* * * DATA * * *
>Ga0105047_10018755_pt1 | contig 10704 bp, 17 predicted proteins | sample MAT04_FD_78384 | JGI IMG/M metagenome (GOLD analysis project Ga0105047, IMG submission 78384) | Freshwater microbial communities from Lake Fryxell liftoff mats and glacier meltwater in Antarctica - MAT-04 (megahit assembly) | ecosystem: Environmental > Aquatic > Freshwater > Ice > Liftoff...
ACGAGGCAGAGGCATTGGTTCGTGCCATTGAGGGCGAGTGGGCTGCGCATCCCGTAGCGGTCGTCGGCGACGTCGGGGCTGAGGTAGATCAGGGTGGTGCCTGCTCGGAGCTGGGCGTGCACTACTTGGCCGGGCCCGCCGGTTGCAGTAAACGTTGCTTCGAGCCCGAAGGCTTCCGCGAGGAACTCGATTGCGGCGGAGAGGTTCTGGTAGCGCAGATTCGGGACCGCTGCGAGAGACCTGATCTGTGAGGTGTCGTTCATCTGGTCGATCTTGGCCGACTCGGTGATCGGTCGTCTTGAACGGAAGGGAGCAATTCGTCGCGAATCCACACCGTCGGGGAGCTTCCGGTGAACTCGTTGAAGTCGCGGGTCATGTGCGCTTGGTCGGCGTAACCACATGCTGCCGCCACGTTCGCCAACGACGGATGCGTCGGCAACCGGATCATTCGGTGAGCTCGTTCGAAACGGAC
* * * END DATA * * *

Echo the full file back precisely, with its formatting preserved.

>Ga0105047_10018755_pt1 | contig 10704 bp, 17 predicted proteins | sample MAT04_FD_78384 | JGI IMG/M metagenome (GOLD analysis project Ga0105047, IMG submission 78384) | Freshwater microbial communities from Lake Fryxell liftoff mats and glacier meltwater in Antarctica - MAT-04 (megahit assembly) | ecosystem: Environmental > Aquatic > Freshwater > Ice > Liftoff...
ACGAGGCAGAGGCATTGGTTCGTGCCATTGAGGGCGAGTGGGCTGCGCATCCCGTAGCGGTCGTCGGCGACGTCGGGGCTGAGGTAGATCAGGGTGGTGCCTGCTCGGAGCTGGGCGTGCACTACTTGGCCGGGCCCGCCGGTTGCAGTAAACGTTGCTTCGAGCCCGAAGGCTTCCGCGAGGAACTCGATTGCGGCGGAGAGGTTCTGGTAGCGCAGATTCGGGACCGCTGCGAGAGACCTGATCTGTGAGGTGTCGTTCATCTGGTCGATCTTGGCCGACTCGGTGATCGGTCGTCTTGAACGGAAGGGAGCAATTCGTCGCGAATCCACACCGTCGGGGAGCTTCCGGTGAACTCGTTGAAGTCGCGGGTCATGTGCGCTTGGTCGGCGTAACCACATGCTGCCGCCACGTTCGCCAACGACGGATGCGTCGGCAACCGGATCATTCGGTGAGCTCGTTCGAAACGGAC